The total return of the Index during the "In-Sample" period was 893%, with a maximum drawdown from peak of 40%. This compares to the total return from a buy-and-roll position of 207% with a maximum drawdown of 77%.
The "In-Sample" period refers to the period in which the algorithm parameters may be adjusted to achieve different levels of risk and return. In the "Out-of-Sample" period, the same parameters that were set in the "In-Sample" period must be used.
I calculated the Index for the "Out-of-Sample" period, January 1, 2014 through June 30, 2015. This has certainly been among the most volatile periods in the past 32 years of crude futures trading. The Index gained 9.5% and the maximum drawdown from peak was 11%. That compares to a loss 39.5% from the buy-and-roll strategy and a maximum drawdown from peak of 59%.
Beginning July 6, the Index position has shifted from a long to a short position, and as of July 10, 2015, is 50% short.
The conventional wisdom decades ago, and to some extent today, was and is that long crude oil positions would provide a good return over time and was and is a good hedge against inflation. The reality has been that crude oil returns have actually lagged inflation.
The BRS Crude Oil Index demonstrates that to achieve a good return in the crude market, an investor must be willing to reallocate positions from long-to-short. Oil prices are inherently difficult to predict, but price predictions are not necessary using the VRM algorithm. It is designed to risk-manage when it detects the start of a falling market which may result in a collapse based on the "fear" factor. Equally important, it repositions to a long position after it detects the "fear" regime is over.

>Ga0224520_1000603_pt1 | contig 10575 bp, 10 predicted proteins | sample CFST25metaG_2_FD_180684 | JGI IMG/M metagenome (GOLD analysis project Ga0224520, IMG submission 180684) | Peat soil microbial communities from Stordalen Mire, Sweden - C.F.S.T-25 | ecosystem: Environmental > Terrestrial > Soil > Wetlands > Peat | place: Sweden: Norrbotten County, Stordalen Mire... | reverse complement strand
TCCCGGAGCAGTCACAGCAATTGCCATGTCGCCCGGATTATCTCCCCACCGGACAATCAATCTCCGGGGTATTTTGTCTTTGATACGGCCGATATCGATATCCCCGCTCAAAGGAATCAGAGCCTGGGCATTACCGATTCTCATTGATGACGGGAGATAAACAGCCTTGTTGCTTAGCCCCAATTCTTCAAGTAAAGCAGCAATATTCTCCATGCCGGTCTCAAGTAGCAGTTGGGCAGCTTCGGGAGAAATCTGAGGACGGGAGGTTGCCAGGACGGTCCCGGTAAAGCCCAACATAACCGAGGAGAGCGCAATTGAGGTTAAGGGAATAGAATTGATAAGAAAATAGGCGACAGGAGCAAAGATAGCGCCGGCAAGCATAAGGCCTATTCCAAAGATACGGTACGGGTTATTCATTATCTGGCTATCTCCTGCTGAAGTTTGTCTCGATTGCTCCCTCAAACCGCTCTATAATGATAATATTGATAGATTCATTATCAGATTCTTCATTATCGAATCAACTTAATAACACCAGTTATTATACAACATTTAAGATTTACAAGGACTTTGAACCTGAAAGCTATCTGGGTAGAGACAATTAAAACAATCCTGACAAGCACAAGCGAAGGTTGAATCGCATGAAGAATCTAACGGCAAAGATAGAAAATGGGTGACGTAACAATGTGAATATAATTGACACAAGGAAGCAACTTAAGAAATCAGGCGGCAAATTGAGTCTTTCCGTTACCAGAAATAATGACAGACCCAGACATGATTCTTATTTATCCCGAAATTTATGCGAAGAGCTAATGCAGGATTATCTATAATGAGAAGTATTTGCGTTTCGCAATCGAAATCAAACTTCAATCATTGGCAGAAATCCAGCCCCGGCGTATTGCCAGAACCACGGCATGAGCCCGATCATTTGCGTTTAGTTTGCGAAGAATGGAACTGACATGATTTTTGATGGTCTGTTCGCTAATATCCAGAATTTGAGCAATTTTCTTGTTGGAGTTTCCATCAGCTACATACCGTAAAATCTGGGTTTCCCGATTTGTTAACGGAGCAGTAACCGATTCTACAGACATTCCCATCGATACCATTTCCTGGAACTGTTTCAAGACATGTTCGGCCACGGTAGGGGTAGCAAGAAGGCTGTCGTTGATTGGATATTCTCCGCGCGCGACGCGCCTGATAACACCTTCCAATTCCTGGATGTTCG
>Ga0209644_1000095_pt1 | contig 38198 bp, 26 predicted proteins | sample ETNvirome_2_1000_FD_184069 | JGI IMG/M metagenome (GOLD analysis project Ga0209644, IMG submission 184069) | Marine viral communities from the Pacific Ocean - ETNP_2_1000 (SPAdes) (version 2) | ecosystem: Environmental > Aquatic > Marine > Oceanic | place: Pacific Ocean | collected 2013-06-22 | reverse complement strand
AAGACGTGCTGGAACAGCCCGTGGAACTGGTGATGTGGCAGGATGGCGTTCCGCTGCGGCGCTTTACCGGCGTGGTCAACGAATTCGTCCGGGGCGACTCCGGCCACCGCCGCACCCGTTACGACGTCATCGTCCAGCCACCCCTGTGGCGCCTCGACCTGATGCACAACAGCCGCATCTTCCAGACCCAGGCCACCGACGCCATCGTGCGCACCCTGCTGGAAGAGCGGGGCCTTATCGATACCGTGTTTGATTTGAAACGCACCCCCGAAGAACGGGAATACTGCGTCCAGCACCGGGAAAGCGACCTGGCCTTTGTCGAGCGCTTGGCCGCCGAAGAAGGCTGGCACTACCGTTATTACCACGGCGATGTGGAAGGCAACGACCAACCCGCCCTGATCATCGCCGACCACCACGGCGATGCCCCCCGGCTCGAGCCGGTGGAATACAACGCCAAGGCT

Important SEC Disclosures
This material is provided for limited purposes. It is not intended as an offer or solicitation for the purchase or sale of any financial instrument. References to specific asset classes and financial markets are for illustrative purposes only and are not intended to be, and should not be interpreted as, recommendations or investment advice. The opinions expressed in this article represent the current, good-faith views of the author(s) at the time of publication. The views are provided for informational purposes only and are subject to change. This material does not take into account any investor's particular investment objectives, strategies, tax status, or investment horizon. Investors should consult a financial advisor for advice suited to their individual financial needs. The author cannot guarantee the accuracy or completeness of any statements or data contained in the article. Predictions, opinions, and other information contained in this article are subject to change. Any forward-looking statements speak only as of the date they are made, and the author assumes no duty to update them. Forward-looking statements are subject to numerous assumptions, risks, and uncertainties. Actual results could differ materially from those anticipated. Past performance is not a guarantee of future results. As with any investment, there is a potential for profit as well as the possibility of loss.